The British government recently made a deal with French-owned EDF, Arriva and Chinese investors to continue with the development of the Hinkley Point C nuclear plant in Somerset. This represents a major step in David Cameron’s energy strategy, as energy increasingly becomes a focal point of the next general elections campaign.
On 21 October the UK chancellor George Osborne announced a major deal that will revive plans to give nuclear energy a more relevant role in the UK energy mix. The new power station should become operational by 2023, with a cost of £16 billion and a guaranteed unit price of £92.50 per megawatt-hour of produced energy – twice the current energy price. This is the latest attempt by the UK government to establish a credible long-term energy policy, and thus create a favourable investment climate in the energy sector.
It seems that the decision to unfreeze the long-standing Hinkley project is the effect of the realisation that nuclear power might be the optimal way to secure energy in the mid to long-term and cut the carbon footprint by 80 percent by 2050. On the other hand, the decision might have come as the Coalition’s response to Ed Milliband’s strong attack on the government’s inability to control the energy market in the UK.
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The deal with French company EDF, Arriva and their Chinese partners is a direct response to the Labour intention to interfere with free market laws. Another message that the Coalition is trying to transmit to the public is that the era of cheap energy is long gone, and that the current priority should be to secure sustainable and clean sources of energy at the most affordable market price. Indeed, nuclear energy is not cheap, but it has its advantages over other energy sources: It is carbon free, relatively safe, and although nuclear is comparable with renewables in terms of subsidies, high capital costs and price per MWh of produced energy, it is much more reliable in terms of energy production and distribution.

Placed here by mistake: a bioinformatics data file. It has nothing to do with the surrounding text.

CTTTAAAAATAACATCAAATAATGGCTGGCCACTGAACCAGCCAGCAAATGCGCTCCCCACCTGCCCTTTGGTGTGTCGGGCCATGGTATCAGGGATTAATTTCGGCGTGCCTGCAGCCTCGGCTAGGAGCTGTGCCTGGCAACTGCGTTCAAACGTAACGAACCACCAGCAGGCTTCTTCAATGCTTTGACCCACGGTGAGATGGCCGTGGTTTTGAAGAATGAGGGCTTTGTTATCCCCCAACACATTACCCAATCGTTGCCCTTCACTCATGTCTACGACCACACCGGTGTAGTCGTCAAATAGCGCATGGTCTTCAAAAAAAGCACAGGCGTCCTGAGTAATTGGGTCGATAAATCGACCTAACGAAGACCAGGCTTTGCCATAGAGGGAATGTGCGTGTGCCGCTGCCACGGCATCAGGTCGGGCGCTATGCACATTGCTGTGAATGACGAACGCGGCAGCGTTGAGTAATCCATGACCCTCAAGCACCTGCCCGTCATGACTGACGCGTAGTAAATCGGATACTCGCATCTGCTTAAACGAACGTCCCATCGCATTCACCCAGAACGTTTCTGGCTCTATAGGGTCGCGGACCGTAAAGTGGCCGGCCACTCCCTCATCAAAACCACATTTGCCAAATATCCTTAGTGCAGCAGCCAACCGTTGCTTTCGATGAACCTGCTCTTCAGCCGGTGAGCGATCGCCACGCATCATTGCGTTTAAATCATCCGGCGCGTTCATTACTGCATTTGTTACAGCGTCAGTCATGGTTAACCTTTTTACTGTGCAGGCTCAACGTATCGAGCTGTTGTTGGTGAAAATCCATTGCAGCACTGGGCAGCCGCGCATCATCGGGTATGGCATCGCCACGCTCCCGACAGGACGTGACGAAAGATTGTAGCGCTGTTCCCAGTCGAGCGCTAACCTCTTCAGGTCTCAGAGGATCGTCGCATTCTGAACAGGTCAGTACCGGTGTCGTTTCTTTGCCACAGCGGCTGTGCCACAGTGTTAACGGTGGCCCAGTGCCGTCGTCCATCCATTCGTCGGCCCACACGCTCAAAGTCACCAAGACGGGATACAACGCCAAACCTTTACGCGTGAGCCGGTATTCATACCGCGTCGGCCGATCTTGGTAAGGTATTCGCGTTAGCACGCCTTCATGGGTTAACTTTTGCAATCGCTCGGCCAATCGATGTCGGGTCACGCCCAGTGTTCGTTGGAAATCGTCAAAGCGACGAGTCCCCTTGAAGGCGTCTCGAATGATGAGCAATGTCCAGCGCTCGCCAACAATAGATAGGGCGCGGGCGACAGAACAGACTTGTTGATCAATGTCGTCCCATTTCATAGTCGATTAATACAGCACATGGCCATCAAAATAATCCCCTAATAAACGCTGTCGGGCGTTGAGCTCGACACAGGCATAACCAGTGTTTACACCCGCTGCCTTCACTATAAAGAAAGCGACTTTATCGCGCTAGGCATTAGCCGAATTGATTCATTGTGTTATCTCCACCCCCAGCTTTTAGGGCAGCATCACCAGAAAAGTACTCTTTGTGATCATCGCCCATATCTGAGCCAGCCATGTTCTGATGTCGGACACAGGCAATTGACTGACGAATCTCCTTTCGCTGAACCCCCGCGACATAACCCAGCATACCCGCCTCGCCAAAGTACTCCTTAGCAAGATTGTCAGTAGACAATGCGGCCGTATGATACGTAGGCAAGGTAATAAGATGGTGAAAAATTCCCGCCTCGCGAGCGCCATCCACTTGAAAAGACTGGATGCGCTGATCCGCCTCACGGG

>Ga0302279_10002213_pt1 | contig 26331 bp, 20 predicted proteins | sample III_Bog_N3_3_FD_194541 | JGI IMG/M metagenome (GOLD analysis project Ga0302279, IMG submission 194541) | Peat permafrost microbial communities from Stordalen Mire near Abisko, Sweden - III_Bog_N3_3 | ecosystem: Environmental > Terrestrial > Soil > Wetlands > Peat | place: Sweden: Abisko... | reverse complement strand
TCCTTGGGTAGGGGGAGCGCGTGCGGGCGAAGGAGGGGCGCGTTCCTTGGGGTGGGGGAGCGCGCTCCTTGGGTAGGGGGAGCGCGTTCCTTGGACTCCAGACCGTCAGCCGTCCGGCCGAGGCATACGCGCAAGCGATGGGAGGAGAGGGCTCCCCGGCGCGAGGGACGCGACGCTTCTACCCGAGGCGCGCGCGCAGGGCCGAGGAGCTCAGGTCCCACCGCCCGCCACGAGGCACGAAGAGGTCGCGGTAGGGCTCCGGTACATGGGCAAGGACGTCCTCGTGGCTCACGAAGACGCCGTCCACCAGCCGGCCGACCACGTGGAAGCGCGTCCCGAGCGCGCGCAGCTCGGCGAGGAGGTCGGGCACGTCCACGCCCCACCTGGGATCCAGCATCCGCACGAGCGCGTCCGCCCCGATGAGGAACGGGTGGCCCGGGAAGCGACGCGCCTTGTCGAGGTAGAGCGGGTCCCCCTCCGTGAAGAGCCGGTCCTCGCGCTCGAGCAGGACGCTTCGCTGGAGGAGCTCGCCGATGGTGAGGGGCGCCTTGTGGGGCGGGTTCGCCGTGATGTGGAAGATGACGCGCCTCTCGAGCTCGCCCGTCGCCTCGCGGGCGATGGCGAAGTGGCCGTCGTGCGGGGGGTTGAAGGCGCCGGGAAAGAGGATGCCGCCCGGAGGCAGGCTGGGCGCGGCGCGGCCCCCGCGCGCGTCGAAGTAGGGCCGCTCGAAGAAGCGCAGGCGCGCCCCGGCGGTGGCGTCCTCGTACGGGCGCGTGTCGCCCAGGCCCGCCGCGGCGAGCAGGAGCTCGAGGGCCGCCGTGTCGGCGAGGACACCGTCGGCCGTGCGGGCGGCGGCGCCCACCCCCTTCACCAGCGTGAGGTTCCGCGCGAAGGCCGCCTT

According to the UK government, building new nuclear power stations might actually cut energy bills by 2030. Nuclear energy is also more acceptable to the public, in comparison to the extremely unpopular attempts to promote shale gas developments in the UK. However, the deal is criticized as unfavourable for both the government and consumers. The key argument behind this criticism is the fact that the government could have taken advantage of cheap shale gas that will soon become available from the U.S., or increase efforts to reduce consumption, instead of making a 35 year deal on the assumption that the energy prices will inevitably go up.
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The recent deal is also in stark contrast with the developments in other European countries. Following the Fukushima disaster, many European countries, such as Germany, Italy and Switzerland, have decided to abandon nuclear energy completely , or – like France – reduce their dependence on it. The UK example, should it work, might give the battered nuclear sector a new chance in Europe. At the same time, the move is a huge gamble for the UK’s ruling coalition that exposes it to the attacks from both the opposition and voters, who are already irritated by the ever-rising cost of energy.
By Ante Batovic